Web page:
I've been bursting with excitement this past week because I had something in the works, but nothing was official so I had to wait. Now I can talk about it though...I have official gallery representation!! I was just accepted into the Love Art! Gallery in Sellwood!! My encaustic paintings will have a permanent space in their gallery, and people will be able to finally see and buy my work. I'm so excited! This is the first time I've had my paintings in anything other than an open call show so it's a huge step forward for me. I'm filling out the paperwork and will be dropping of my pieces on Wednesday, so look for them soon after that. I'll try to come for some of the First Friday receptions there so come on over and visit with me.
I love paper cut outs and wanted to try including them in my encaustic paintings because the wax holds paper so well. The first one went so well that I documented the process while making the second one, because I always like seeing how art is made and thought some of you would too. I used simple white paper from my sketchbook, traced my board on it, drew abstracted neurons on in the square, then cut them out with an exacto knife. . I did this a second time with another piece of paper so that I had two layers of neurons, but I had to be careful that I placed the bodies of the neurons in different spots on the paper so they wouldn't overlap too much. Then I prepped my board with the background colors that I wanted, heated it again, and placed the first layer of cut outs on it. Then I fused them into the wax and painted over them a little to make them recede into the background. Next, I heated the board again, placed the second cut out on top and fused it into wax, and painted over it with mostly clear wax. Once the cut outs were all in the wax I painted the sides with a slightly darker color to hide the edges of the paper, fused it all again, and buffed the piece after it cooled. I actually like the first painting of cut outs I did better because they pop more on the dark background.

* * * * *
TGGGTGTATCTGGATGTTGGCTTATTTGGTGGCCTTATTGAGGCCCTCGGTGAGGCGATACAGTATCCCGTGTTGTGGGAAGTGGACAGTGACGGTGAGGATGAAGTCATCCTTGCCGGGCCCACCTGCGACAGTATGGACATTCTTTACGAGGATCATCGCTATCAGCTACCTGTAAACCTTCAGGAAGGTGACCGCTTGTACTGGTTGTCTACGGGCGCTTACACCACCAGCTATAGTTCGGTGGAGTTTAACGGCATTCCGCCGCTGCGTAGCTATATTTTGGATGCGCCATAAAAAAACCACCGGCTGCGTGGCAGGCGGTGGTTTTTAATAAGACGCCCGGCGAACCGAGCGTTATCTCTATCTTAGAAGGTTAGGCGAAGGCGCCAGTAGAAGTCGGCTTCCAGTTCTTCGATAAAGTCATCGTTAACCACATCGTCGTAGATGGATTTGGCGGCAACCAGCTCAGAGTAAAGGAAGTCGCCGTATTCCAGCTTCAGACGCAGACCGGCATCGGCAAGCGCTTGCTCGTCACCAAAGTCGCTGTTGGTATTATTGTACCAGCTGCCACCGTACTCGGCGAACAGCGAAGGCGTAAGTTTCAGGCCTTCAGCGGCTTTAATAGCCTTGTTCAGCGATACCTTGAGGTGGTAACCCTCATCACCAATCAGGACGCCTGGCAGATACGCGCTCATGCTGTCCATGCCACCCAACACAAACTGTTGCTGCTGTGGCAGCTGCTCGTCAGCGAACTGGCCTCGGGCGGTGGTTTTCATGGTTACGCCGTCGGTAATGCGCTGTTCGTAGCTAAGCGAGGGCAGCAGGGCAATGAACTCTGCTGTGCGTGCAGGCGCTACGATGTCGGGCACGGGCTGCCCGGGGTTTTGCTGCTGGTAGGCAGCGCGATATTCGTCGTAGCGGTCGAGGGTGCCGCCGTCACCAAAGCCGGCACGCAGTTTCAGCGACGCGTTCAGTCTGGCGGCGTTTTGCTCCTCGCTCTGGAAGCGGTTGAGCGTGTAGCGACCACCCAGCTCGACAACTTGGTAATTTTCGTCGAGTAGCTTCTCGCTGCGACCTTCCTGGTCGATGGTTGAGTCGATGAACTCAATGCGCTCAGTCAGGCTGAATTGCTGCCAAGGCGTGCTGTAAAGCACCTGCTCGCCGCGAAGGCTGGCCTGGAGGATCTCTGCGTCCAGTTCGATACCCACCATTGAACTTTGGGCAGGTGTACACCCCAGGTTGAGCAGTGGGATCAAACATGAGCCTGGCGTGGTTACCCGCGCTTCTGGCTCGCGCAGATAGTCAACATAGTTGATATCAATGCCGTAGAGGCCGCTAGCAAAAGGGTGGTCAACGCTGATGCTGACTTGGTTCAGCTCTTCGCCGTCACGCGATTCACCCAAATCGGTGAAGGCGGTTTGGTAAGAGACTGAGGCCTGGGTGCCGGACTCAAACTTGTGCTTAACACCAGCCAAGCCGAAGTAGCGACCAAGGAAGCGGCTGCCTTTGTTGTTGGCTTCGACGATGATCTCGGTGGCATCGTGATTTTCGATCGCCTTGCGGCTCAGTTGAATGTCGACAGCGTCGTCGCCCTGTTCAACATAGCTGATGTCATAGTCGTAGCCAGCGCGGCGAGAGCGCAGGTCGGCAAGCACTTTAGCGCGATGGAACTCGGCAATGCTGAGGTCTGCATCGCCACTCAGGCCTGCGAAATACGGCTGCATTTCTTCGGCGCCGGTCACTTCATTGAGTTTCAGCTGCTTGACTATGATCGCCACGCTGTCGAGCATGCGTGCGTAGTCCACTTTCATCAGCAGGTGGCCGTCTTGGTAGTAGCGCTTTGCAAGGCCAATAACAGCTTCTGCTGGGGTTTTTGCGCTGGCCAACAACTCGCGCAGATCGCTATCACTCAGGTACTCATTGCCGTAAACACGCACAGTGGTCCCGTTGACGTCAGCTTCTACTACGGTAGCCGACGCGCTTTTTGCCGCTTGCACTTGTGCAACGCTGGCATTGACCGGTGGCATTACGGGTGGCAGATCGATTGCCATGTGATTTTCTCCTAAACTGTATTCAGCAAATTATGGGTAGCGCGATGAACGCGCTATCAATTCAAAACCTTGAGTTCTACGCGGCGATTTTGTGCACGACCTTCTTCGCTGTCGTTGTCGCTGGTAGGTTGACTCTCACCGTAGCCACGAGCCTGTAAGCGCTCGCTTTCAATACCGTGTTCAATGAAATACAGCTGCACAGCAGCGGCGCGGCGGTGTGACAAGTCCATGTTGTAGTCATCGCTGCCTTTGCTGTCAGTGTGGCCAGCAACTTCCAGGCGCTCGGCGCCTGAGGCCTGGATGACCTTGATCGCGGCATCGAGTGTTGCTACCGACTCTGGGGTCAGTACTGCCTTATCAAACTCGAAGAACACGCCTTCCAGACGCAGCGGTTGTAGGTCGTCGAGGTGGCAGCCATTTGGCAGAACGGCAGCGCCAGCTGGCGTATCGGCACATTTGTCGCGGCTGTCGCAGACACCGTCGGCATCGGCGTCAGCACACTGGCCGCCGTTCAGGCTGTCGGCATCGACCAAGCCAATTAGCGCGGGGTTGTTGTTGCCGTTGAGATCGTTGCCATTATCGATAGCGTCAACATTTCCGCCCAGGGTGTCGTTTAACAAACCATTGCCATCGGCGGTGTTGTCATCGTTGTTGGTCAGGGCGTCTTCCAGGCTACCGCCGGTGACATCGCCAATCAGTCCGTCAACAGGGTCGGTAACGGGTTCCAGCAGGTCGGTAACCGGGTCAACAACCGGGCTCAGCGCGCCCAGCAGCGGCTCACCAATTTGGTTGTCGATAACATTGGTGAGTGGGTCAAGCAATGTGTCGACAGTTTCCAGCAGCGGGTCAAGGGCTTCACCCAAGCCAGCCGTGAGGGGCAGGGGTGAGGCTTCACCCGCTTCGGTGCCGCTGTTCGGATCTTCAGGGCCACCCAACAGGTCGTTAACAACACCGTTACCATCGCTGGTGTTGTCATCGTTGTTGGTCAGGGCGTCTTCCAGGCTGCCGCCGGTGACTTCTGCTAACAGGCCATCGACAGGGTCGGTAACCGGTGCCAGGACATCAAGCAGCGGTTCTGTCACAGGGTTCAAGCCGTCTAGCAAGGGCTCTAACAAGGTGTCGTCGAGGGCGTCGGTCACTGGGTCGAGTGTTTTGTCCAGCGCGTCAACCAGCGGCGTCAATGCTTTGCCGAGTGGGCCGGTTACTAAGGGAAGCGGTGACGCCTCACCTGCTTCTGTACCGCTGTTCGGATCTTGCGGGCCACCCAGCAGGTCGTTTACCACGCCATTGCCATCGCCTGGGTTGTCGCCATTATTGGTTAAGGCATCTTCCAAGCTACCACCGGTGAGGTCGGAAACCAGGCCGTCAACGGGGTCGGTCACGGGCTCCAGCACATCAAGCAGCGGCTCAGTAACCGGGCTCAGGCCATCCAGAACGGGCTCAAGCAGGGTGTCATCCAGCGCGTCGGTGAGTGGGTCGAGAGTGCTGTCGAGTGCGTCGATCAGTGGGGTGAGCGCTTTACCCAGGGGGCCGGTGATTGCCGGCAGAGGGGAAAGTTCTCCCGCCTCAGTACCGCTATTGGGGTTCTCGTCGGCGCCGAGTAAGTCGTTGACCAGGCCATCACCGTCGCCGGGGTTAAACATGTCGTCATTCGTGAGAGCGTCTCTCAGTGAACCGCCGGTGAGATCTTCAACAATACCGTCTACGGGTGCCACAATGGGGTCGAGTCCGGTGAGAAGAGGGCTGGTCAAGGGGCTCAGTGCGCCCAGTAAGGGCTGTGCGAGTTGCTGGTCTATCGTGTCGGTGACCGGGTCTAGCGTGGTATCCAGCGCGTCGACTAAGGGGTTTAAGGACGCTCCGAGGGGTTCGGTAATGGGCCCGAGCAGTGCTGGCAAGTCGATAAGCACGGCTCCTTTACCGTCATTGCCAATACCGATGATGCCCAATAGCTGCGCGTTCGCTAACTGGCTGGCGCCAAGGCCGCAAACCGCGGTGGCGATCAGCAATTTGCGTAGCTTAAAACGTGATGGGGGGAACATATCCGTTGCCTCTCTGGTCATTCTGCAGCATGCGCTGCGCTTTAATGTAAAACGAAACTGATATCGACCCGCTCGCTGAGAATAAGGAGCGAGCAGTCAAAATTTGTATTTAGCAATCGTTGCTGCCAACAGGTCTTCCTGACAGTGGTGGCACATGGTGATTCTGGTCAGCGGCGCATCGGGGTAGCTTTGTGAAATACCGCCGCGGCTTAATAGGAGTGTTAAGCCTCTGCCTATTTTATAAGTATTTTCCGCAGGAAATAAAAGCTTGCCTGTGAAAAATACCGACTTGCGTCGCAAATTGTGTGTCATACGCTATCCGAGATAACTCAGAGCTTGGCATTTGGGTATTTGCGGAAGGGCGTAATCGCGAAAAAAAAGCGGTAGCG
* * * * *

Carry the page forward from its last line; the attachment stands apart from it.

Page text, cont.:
Here is the finished painting, which looks different than the step by step ones because it turns out I painting it facing the wrong way! (the hardware I drilled into the back determines how it hangs) Here is the first paper cut out painting I did: Which one is your favorite? Any questions on the process or suggestions on how to improve these?
I just took much higher quality pictures of all my paintings yesterday and spent my evening and morning adjusting the color, brightness, contrast, and size of all the pictures. I hope to have a complete set printed today so that I can finally start putting together my portfolio and visiting the list of galleries that I'm interested in talking to. Feel free to take a look at my slide show and let me know what you think.